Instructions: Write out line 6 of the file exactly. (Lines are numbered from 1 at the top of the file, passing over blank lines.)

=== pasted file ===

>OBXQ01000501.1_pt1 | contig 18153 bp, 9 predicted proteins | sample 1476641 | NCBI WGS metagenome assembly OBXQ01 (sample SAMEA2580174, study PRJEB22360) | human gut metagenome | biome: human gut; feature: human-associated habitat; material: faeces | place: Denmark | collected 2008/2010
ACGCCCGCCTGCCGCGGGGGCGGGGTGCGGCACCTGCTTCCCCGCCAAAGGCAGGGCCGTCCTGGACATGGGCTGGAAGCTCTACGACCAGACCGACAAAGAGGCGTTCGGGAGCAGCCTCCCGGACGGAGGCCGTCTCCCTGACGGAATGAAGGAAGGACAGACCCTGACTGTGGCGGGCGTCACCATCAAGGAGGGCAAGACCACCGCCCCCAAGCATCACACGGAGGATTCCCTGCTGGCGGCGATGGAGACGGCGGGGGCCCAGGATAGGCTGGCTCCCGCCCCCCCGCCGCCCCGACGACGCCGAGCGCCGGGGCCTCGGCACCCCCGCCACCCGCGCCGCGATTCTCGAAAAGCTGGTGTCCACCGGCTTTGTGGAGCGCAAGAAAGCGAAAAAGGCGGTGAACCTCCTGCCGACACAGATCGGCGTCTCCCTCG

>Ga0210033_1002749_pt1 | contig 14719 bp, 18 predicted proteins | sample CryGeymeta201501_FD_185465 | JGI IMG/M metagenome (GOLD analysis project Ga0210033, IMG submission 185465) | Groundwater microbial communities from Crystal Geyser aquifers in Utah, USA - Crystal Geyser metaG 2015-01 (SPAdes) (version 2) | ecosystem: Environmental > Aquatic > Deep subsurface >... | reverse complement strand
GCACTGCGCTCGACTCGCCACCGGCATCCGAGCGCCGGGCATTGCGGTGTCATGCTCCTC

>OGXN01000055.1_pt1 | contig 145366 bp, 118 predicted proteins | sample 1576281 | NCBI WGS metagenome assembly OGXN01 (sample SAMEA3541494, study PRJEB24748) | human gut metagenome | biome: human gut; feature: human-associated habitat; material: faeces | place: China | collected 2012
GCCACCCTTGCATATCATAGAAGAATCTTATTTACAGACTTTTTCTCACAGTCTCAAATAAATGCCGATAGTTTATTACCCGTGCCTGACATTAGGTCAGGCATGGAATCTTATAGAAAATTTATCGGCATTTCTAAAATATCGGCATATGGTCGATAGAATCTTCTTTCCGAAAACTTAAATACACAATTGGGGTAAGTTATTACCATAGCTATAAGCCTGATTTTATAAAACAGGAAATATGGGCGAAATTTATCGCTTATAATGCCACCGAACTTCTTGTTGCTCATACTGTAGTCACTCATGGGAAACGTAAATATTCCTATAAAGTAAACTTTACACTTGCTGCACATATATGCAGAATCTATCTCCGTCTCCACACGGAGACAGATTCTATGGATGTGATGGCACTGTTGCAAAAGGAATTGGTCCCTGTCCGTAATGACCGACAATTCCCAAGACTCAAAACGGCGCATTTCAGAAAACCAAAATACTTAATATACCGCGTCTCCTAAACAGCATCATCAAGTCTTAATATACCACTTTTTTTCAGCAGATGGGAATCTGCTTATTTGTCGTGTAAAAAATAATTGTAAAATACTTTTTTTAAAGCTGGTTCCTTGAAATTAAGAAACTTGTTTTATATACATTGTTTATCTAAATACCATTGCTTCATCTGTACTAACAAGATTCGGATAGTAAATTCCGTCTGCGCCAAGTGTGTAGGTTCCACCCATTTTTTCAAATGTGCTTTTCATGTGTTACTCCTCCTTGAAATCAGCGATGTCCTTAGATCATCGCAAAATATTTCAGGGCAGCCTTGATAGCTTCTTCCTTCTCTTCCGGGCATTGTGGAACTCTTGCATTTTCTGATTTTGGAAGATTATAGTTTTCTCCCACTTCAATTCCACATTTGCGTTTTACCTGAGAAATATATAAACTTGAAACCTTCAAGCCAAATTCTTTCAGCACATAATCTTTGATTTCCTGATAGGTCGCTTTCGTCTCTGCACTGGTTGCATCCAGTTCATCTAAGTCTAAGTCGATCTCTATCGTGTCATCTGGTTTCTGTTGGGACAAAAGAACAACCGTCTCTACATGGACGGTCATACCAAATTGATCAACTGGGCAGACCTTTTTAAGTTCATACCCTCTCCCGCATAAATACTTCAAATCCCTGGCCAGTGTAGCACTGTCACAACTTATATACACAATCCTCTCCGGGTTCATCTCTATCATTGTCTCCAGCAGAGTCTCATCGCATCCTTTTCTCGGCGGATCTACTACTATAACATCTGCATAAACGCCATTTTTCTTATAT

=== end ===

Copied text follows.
GCCACCCTTGCATATCATAGAAGAATCTTATTTACAGACTTTTTCTCACAGTCTCAAATAAATGCCGATAGTTTATTACCCGTGCCTGACATTAGGTCAGGCATGGAATCTTATAGAAAATTTATCGGCATTTCTAAAATATCGGCATATGGTCGATAGAATCTTCTTTCCGAAAACTTAAATACACAATTGGGGTAAGTTATTACCATAGCTATAAGCCTGATTTTATAAAACAGGAAATATGGGCGAAATTTATCGCTTATAATGCCACCGAACTTCTTGTTGCTCATACTGTAGTCACTCATGGGAAACGTAAATATTCCTATAAAGTAAACTTTACACTTGCTGCACATATATGCAGAATCTATCTCCGTCTCCACACGGAGACAGATTCTATGGATGTGATGGCACTGTTGCAAAAGGAATTGGTCCCTGTCCGTAATGACCGACAATTCCCAAGACTCAAAACGGCGCATTTCAGAAAACCAAAATACTTAATATACCGCGTCTCCTAAACAGCATCATCAAGTCTTAATATACCACTTTTTTTCAGCAGATGGGAATCTGCTTATTTGTCGTGTAAAAAATAATTGTAAAATACTTTTTTTAAAGCTGGTTCCTTGAAATTAAGAAACTTGTTTTATATACATTGTTTATCTAAATACCATTGCTTCATCTGTACTAACAAGATTCGGATAGTAAATTCCGTCTGCGCCAAGTGTGTAGGTTCCACCCATTTTTTCAAATGTGCTTTTCATGTGTTACTCCTCCTTGAAATCAGCGATGTCCTTAGATCATCGCAAAATATTTCAGGGCAGCCTTGATAGCTTCTTCCTTCTCTTCCGGGCATTGTGGAACTCTTGCATTTTCTGATTTTGGAAGATTATAGTTTTCTCCCACTTCAATTCCACATTTGCGTTTTACCTGAGAAATATATAAACTTGAAACCTTCAAGCCAAATTCTTTCAGCACATAATCTTTGATTTCCTGATAGGTCGCTTTCGTCTCTGCACTGGTTGCATCCAGTTCATCTAAGTCTAAGTCGATCTCTATCGTGTCATCTGGTTTCTGTTGGGACAAAAGAACAACCGTCTCTACATGGACGGTCATACCAAATTGATCAACTGGGCAGACCTTTTTAAGTTCATACCCTCTCCCGCATAAATACTTCAAATCCCTGGCCAGTGTAGCACTGTCACAACTTATATACACAATCCTCTCCGGGTTCATCTCTATCATTGTCTCCAGCAGAGTCTCATCGCATCCTTTTCTCGGCGGATCTACTACTATAACATCTGCATAAACGCCATTTTTCTTATAT